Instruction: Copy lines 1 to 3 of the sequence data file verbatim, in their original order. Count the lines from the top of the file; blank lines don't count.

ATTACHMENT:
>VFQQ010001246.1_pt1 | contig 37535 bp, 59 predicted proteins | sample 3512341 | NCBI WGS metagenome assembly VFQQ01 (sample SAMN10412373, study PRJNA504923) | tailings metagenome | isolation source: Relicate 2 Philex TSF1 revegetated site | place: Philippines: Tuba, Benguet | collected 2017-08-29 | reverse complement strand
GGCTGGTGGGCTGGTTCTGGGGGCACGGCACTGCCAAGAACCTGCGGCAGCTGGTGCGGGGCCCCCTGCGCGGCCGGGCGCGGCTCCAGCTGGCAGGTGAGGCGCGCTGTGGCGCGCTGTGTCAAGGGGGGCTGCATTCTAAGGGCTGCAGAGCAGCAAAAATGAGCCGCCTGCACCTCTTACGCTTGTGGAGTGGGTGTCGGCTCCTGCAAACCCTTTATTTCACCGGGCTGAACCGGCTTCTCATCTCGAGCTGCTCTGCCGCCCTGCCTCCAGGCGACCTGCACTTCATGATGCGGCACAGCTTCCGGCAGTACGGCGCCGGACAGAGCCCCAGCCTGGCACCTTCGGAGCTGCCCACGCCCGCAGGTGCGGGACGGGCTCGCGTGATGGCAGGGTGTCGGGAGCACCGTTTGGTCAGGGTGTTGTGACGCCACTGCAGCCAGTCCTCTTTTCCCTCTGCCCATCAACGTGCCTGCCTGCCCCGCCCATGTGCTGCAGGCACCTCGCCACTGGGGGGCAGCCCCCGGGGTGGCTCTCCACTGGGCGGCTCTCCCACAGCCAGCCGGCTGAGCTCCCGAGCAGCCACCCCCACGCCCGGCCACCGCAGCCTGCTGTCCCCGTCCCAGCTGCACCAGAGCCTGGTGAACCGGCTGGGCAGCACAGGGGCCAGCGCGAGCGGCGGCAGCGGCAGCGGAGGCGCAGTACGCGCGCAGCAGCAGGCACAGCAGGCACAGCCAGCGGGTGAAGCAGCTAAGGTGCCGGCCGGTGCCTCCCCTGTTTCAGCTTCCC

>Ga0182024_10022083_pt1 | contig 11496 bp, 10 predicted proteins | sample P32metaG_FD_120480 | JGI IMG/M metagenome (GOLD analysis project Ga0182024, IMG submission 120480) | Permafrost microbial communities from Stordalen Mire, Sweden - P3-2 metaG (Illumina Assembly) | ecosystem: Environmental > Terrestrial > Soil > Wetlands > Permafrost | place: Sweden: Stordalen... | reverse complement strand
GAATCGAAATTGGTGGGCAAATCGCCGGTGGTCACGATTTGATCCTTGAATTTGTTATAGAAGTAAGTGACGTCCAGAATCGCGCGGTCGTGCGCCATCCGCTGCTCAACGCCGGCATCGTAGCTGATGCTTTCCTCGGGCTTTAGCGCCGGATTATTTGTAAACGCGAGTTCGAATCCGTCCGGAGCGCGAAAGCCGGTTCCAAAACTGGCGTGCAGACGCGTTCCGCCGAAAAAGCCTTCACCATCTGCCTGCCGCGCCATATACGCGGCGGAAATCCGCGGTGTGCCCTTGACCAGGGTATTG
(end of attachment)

>VFQQ010001246.1_pt1 | contig 37535 bp, 59 predicted proteins | sample 3512341 | NCBI WGS metagenome assembly VFQQ01 (sample SAMN10412373, study PRJNA504923) | tailings metagenome | isolation source: Relicate 2 Philex TSF1 revegetated site | place: Philippines: Tuba, Benguet | collected 2017-08-29 | reverse complement strand
GGCTGGTGGGCTGGTTCTGGGGGCACGGCACTGCCAAGAACCTGCGGCAGCTGGTGCGGGGCCCCCTGCGCGGCCGGGCGCGGCTCCAGCTGGCAGGTGAGGCGCGCTGTGGCGCGCTGTGTCAAGGGGGGCTGCATTCTAAGGGCTGCAGAGCAGCAAAAATGAGCCGCCTGCACCTCTTACGCTTGTGGAGTGGGTGTCGGCTCCTGCAAACCCTTTATTTCACCGGGCTGAACCGGCTTCTCATCTCGAGCTGCTCTGCCGCCCTGCCTCCAGGCGACCTGCACTTCATGATGCGGCACAGCTTCCGGCAGTACGGCGCCGGACAGAGCCCCAGCCTGGCACCTTCGGAGCTGCCCACGCCCGCAGGTGCGGGACGGGCTCGCGTGATGGCAGGGTGTCGGGAGCACCGTTTGGTCAGGGTGTTGTGACGCCACTGCAGCCAGTCCTCTTTTCCCTCTGCCCATCAACGTGCCTGCCTGCCCCGCCCATGTGCTGCAGGCACCTCGCCACTGGGGGGCAGCCCCCGGGGTGGCTCTCCACTGGGCGGCTCTCCCACAGCCAGCCGGCTGAGCTCCCGAGCAGCCACCCCCACGCCCGGCCACCGCAGCCTGCTGTCCCCGTCCCAGCTGCACCAGAGCCTGGTGAACCGGCTGGGCAGCACAGGGGCCAGCGCGAGCGGCGGCAGCGGCAGCGGAGGCGCAGTACGCGCGCAGCAGCAGGCACAGCAGGCACAGCCAGCGGGTGAAGCAGCTAAGGTGCCGGCCGGTGCCTCCCCTGTTTCAGCTTCCC

>Ga0182024_10022083_pt1 | contig 11496 bp, 10 predicted proteins | sample P32metaG_FD_120480 | JGI IMG/M metagenome (GOLD analysis project Ga0182024, IMG submission 120480) | Permafrost microbial communities from Stordalen Mire, Sweden - P3-2 metaG (Illumina Assembly) | ecosystem: Environmental > Terrestrial > Soil > Wetlands > Permafrost | place: Sweden: Stordalen... | reverse complement strand